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Medicare Hospital Coverage: Benefit Periods, Lifetime Reserve Days, and Other Things You Should Know

Last updated March 17th, 2020

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Medicare Parts A and B (also known as ‘Original Medicare’) cover most Americans over the age of 65 and provide many valuable hospital and medical insurance benefits, keeping healthcare costs manageable for retirees. However, Original Medicare doesn’t pay for everything, and if your health takes a turn for the worse, Medicare beneficiaries can still find themselves looking at massive medical bills.

The Limits of Medicare Hospital Coverage Under Part A

While Medicare does a great job of keeping healthcare expenses affordable for America’s senior citizens, there are limits to Medicare hospital coverage. For example, the cost of long-term hospitalizations can snowball for Medicare beneficiaries who spend multiple months in the hospital due to serious illness or injuries. If you have Medicare Part A coverage, here’s what you can expect to pay out-of-pocket during an extended hospital stay:

  1. Deductible: Medicare Part A has a $1,340 deductible per benefit period for inpatient hospital stays (in 2018). Effectively, this means a Medicare beneficiary admitted to the hospital will need to pay $1,340 out-of-pocket before Medicare will begin to cover the cost of their hospital care. (Remember that a benefit period is the time period during which a patient is hospitalized for an extended stay. It starts on the day you’re admitted to the hospital and ends when you’ve out of the hospital for 60 days in a row and didn’t receive any Medicare-covered skilled care throughout all 60 days). Total out-of-pocket cost = $1,340
  2. Coinsurance Payments: In addition to their Part A deductible, Medicare beneficiaries who spend more than 60 days in the hospital will need to pay $335 per day in coinsurance for days 61 – 90 of their hospitalization. Total out-of-pocket cost (for hospital stay > 60 days): $335 x 29 days = $9,715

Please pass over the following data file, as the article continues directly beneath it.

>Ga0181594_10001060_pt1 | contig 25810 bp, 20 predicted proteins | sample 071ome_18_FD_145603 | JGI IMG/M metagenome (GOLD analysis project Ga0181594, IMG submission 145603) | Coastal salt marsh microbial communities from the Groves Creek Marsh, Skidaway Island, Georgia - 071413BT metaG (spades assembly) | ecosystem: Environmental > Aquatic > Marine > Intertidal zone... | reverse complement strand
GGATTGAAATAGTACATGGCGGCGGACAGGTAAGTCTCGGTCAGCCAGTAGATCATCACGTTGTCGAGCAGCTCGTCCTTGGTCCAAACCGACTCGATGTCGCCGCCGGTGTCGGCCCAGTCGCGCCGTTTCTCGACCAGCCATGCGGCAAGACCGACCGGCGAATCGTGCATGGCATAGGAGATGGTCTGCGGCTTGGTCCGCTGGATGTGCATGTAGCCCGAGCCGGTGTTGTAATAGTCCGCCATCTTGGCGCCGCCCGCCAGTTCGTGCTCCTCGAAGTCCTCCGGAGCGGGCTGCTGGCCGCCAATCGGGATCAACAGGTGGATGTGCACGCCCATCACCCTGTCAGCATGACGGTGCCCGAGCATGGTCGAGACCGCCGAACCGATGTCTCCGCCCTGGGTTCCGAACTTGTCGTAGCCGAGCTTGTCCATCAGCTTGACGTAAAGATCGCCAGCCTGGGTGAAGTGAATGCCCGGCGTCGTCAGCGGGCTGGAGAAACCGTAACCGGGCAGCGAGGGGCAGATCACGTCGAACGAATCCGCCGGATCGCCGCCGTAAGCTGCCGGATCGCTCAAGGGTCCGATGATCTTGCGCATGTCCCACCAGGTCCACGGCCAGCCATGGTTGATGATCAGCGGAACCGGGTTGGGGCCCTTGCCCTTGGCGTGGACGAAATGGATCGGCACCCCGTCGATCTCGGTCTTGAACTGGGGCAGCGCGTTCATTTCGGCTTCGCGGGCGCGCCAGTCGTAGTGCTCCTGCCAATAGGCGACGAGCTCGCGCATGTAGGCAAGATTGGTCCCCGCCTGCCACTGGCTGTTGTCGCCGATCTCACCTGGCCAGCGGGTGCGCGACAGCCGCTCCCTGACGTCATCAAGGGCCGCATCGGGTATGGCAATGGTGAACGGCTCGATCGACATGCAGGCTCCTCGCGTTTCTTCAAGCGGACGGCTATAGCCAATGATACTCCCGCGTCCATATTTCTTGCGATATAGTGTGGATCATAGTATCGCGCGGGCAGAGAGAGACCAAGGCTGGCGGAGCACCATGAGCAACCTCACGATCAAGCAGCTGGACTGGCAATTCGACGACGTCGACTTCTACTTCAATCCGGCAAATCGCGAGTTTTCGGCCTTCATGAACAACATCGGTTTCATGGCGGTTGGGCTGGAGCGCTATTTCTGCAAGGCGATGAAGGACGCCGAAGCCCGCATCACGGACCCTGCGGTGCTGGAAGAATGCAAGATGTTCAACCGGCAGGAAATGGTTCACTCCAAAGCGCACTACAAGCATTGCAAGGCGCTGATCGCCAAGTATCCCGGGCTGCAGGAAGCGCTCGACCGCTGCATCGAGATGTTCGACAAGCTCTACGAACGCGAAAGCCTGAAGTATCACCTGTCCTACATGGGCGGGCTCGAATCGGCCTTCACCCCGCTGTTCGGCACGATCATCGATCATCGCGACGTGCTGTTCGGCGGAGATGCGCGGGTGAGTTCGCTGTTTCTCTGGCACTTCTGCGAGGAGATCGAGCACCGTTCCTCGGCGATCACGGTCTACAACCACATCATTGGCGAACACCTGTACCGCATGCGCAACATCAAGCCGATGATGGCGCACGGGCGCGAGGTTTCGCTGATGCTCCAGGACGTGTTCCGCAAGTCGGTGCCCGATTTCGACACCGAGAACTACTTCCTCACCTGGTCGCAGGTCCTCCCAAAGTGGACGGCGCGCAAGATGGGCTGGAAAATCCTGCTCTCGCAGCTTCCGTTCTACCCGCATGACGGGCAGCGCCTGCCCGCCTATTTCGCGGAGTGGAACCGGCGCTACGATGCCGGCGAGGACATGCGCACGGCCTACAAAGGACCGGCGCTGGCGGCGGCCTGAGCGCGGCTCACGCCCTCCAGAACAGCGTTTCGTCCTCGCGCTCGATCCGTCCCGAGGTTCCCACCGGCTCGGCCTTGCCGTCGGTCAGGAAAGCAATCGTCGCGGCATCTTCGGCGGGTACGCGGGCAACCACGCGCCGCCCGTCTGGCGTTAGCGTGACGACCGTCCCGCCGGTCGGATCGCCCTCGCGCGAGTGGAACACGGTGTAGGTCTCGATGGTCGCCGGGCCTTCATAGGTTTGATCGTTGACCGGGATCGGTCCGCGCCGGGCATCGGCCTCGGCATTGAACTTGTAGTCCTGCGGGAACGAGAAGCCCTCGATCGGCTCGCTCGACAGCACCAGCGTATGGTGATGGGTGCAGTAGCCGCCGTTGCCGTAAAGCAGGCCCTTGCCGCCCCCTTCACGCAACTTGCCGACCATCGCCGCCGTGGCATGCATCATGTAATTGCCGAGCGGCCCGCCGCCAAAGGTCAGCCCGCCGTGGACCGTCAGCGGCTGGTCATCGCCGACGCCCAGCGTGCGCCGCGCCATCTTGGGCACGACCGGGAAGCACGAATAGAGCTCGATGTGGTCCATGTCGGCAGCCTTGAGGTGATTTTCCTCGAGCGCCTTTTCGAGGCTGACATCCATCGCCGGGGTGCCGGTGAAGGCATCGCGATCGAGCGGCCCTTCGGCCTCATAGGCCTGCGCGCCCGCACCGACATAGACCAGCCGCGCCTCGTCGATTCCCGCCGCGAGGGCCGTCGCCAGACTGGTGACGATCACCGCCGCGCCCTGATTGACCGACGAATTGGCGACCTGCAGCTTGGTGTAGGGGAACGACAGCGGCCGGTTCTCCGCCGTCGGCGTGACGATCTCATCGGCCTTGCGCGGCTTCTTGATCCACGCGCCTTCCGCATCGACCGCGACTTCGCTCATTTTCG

3. Lifetime Reserve Day coinsurance payments: In addition to their Part A hospital coverage, Medicare allocates 60 Lifetime Reserve Days to individuals upon their enrollment in Medicare. If someone with Medicare coverage needs to be hospitalized for longer than 90 days, (s)he can draw upon their lifetime reserve days –  these are  additional days that Medicare Part A will pay for when a beneficiary needs to be hospitalized for more than 90 days in a single benefit period. While lifetime reserve days provide an extra safety net of hospital coverage, they do not replenish each benefit period, as deductibles do; Medicare beneficiaries are limited to a total of 60 reserve days over the course of their life. If you need to spend more than 90 consecutive days in the hospital and choose to draw upon your store of lifetime reserve days to cover your inpatient hospital day, you will pay $658 per day, for each “lifetime reserve day” you use. Total out-of-pocket cost (for hospital stay > 90 days) = $670 x 60 lifetime reserve days = $40,200
    1. Your remaining lifetime reserve days can increase in cost each year.

As you can see, even Medicare coverage you could pay tens of thousands of dollars out-of-pocket in the event of a lengthy hospitalization. And while spending more than three consecutive months in the hospital is unusual, hospitalizations of this duration are not unheard of – especially for seniors who are severely ill or injured.